SURE, they’re well known for having a rich history and enchanting folklore, but what the locals of Ireland should also be known for is their reputation for hospitality and the warm welcome you’ll receive no matter where you go, day or night.
And while sitting in a classic Irish pub that’s been serving brews for centuries, enjoying a perfectly poured glass of Guinness, is something every traveller should try it’s far from the only option.
From Cobh to Coleraine venues big and small will be buzzing with good conversation, hearty laughter, and jovial tunes before the day’s end, the options only limited by a traveller’s endurance.
Here are just four ways to become immersed in Ireland’s quirky nightlife scene.
TOES TAP TO TRADITIONAL TUNES
Remember the scene in Titanic when Leo’s Jack takes Kate’s Rose to a below-decks blowout and they jig to the rollicking sounds of an ensemble playing fiddles, flutes, accordions and hand drums?
That’s trad music – or traditional Irish music – and the notes echoing from steerage on the Titanic are the daily soundtrack in Ireland with locals joking that exuberant melodies and pubs are a match made in heaven.
For travellers stopping in Dublin there’s The Auld Dubliner, Devitt’s, O’Shea’s Merchant, O’Donoghue’s, The Brazen Head, The Cobblestone, Mother Reilly’s, and The Celt or venture just out of town to Johnnie Fox’s in nearby Glencullen for a more rural experience.
Those in Belfast on a Tuesday or Sunday should visit The John Hewitt Bar, in Cork An Spailpin Fanach is the destination, and Clancy’s of Athy in Country Kildare hosts Ireland’s longest running trad-music session.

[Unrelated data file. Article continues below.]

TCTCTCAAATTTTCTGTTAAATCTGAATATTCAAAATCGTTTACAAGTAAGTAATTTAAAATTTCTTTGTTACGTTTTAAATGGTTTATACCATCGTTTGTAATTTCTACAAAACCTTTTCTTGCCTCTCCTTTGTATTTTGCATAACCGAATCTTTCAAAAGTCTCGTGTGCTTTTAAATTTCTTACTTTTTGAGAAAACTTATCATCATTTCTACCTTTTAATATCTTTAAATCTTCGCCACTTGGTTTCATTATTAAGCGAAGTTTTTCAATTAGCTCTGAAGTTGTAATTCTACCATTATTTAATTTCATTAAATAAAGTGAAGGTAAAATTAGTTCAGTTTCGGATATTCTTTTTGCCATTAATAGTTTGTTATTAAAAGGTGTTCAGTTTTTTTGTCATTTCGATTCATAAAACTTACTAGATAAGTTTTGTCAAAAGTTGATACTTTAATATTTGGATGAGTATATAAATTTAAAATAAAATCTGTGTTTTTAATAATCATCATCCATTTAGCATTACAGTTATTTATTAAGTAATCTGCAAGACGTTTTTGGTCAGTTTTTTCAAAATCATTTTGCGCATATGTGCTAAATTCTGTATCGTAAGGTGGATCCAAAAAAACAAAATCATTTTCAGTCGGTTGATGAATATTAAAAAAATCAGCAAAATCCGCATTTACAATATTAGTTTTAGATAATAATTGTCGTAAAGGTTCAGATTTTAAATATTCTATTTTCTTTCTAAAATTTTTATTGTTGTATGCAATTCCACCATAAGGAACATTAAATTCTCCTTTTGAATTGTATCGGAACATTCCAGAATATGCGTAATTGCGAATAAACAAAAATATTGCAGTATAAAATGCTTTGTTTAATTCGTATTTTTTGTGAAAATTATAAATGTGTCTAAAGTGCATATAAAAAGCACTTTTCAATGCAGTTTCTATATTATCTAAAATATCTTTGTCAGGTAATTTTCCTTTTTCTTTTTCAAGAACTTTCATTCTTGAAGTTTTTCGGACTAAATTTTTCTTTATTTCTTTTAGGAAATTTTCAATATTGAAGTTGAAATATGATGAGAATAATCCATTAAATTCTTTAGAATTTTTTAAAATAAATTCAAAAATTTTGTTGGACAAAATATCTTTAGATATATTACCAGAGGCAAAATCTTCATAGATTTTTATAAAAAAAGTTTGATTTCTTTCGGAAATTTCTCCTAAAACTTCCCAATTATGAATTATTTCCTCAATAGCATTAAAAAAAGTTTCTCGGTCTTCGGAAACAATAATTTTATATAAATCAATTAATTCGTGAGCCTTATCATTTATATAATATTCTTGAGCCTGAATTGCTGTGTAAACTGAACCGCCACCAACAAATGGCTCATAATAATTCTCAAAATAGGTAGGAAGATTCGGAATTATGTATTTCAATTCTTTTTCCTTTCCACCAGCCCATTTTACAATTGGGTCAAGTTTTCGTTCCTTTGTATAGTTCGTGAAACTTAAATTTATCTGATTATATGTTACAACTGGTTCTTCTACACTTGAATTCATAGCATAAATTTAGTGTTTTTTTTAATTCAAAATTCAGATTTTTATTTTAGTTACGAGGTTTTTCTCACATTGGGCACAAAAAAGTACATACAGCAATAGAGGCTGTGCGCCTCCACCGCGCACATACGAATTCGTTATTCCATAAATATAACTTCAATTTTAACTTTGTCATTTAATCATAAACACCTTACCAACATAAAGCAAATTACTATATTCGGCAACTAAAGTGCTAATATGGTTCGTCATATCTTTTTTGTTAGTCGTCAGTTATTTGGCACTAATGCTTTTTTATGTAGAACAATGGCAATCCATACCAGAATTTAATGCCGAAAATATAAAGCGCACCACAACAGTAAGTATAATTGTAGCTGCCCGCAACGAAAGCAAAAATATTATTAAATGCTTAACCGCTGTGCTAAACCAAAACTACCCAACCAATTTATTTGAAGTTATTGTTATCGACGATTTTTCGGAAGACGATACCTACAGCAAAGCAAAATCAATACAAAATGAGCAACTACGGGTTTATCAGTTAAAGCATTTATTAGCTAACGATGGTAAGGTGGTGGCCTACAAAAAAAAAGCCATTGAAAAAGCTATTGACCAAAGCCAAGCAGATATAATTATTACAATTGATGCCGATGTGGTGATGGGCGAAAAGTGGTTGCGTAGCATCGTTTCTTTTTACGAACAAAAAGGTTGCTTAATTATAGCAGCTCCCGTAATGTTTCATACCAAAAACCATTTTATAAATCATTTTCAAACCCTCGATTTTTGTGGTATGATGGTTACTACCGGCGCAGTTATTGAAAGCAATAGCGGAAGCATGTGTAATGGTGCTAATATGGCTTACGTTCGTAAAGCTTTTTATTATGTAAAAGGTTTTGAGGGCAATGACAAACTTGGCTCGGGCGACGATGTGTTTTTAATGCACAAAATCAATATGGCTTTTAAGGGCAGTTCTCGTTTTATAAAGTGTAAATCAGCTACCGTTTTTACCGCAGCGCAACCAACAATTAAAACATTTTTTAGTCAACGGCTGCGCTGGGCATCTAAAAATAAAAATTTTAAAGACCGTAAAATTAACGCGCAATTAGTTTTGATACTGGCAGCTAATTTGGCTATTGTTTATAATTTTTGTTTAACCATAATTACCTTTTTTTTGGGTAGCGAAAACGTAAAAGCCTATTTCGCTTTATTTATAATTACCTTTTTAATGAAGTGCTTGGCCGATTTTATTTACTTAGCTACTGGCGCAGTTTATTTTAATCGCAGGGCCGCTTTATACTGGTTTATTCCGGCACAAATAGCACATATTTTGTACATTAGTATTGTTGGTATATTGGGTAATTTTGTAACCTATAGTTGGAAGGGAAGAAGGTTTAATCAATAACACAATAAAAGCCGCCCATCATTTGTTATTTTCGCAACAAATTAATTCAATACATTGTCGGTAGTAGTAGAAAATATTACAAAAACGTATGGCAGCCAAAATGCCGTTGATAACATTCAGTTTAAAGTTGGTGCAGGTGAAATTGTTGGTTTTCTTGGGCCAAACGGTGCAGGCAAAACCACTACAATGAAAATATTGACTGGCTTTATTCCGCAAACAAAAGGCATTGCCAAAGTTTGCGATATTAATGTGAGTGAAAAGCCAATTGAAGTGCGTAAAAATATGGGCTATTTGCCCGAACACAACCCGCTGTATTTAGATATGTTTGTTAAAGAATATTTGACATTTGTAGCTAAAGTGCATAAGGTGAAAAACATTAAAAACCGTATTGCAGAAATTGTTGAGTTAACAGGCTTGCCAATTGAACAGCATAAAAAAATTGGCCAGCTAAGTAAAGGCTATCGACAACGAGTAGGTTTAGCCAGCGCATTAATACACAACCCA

MOVE WITH THE MODERN
While trad music always gets the toes tapping the locals aren’t opposed to “modern tunes’’ with a swag of spots around Ireland hosting artists playing songs that sit comfortably on jazz, funk, rock and pop playlists.
Try The Belfast Empire Music Hall, Galway’s Roisin Dubh, Connolly’s Of Leap in Cork, and Dolan’s in Limerick while there are many more options – Olympia Theatre, Whelan’s, The Sugar Club, The Bowery, Vicar Street, The Grand Social – in big-smoke Dublin.
For something rare head to Ballina in County Mayo during September when Other Voices – the music festival held in towns along the Wild Atlantic Way – hits town and the walls of St Michael’s Church “shake, rattle and roll’’ to the notes of Irish and international artists for just two nights.
FROCK UP FOR THE FANCY
Ireland’s crop of upmarket bars call travellers lugging swanky going-out clothes in their suitcase with The Ivy Dawson Street in Dublin the latest addition to the Emerald Isle’s register of fancy watering holes.
Guests at Mayo’s luxurious Ashford Castle feel like 19th-century aristocrats in the regal bar, The G Hotel gives Galway visitors an excuse to frock up, and The Merchant Hotel in Belfast channels vintage Hollywood glamour with some very classy cocktails.
LINGER WITH LITERARY LINKS
When it comes to authors, Ireland has produced more than its fair share of literary legends – or, as the locals put it, Ireland’s been “crawling with poets, playwrights and novelists for centuries’’ – with all that wordsmithing thirsty work.
As a result there are dozens of pubs around the provinces with strong literary links and many more addresses in Dublin which seems to be the top spot for inspiring stories.
Gulliver’s Travels author Jonathan Swift made The Brazen Head his local, Davy Byrne’s features in James Joyce’s Ulysses, Brendan Behan penned The Borstal Boy between holding court in Neary’s, Bram Stoker and WB Yates tippled at Toner’s, and writers frequented the Palace Bar since 1843 with a brass plaque outside naming the famous faces.
Regardless of whether you are visiting day and night, there’s always something to see and do in Ireland. No matter where you go, the locals will greet you with a warm welcome along the way.
Discover more about Ireland at ireland.com
Written Sarah Nicholson, KARRYON contributor
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